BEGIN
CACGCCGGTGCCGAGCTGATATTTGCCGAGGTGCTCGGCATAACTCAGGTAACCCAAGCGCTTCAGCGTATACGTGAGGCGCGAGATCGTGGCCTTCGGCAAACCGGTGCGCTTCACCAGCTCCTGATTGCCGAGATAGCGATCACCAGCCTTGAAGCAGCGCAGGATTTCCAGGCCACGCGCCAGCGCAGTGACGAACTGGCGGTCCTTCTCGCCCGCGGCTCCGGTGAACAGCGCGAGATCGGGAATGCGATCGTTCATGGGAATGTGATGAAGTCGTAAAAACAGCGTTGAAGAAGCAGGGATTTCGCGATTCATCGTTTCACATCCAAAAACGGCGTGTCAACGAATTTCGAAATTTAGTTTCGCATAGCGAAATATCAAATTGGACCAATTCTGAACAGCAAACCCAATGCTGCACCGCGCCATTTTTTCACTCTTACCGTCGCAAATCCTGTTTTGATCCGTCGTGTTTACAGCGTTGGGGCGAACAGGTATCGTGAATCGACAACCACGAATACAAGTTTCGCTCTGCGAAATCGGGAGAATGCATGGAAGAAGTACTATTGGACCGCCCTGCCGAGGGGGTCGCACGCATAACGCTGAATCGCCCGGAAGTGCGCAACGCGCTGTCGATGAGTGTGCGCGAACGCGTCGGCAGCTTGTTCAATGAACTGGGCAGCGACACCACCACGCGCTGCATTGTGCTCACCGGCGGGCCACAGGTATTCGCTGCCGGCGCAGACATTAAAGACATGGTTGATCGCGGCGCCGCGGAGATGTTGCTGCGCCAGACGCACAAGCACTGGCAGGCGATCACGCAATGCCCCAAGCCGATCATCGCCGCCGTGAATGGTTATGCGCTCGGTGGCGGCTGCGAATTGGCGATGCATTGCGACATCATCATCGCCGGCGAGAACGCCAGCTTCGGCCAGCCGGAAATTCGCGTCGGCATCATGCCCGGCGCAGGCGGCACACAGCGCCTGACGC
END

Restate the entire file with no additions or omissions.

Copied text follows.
CACGCCGGTGCCGAGCTGATATTTGCCGAGGTGCTCGGCATAACTCAGGTAACCCAAGCGCTTCAGCGTATACGTGAGGCGCGAGATCGTGGCCTTCGGCAAACCGGTGCGCTTCACCAGCTCCTGATTGCCGAGATAGCGATCACCAGCCTTGAAGCAGCGCAGGATTTCCAGGCCACGCGCCAGCGCAGTGACGAACTGGCGGTCCTTCTCGCCCGCGGCTCCGGTGAACAGCGCGAGATCGGGAATGCGATCGTTCATGGGAATGTGATGAAGTCGTAAAAACAGCGTTGAAGAAGCAGGGATTTCGCGATTCATCGTTTCACATCCAAAAACGGCGTGTCAACGAATTTCGAAATTTAGTTTCGCATAGCGAAATATCAAATTGGACCAATTCTGAACAGCAAACCCAATGCTGCACCGCGCCATTTTTTCACTCTTACCGTCGCAAATCCTGTTTTGATCCGTCGTGTTTACAGCGTTGGGGCGAACAGGTATCGTGAATCGACAACCACGAATACAAGTTTCGCTCTGCGAAATCGGGAGAATGCATGGAAGAAGTACTATTGGACCGCCCTGCCGAGGGGGTCGCACGCATAACGCTGAATCGCCCGGAAGTGCGCAACGCGCTGTCGATGAGTGTGCGCGAACGCGTCGGCAGCTTGTTCAATGAACTGGGCAGCGACACCACCACGCGCTGCATTGTGCTCACCGGCGGGCCACAGGTATTCGCTGCCGGCGCAGACATTAAAGACATGGTTGATCGCGGCGCCGCGGAGATGTTGCTGCGCCAGACGCACAAGCACTGGCAGGCGATCACGCAATGCCCCAAGCCGATCATCGCCGCCGTGAATGGTTATGCGCTCGGTGGCGGCTGCGAATTGGCGATGCATTGCGACATCATCATCGCCGGCGAGAACGCCAGCTTCGGCCAGCCGGAAATTCGCGTCGGCATCATGCCCGGCGCAGGCGGCACACAGCGCCTGACGC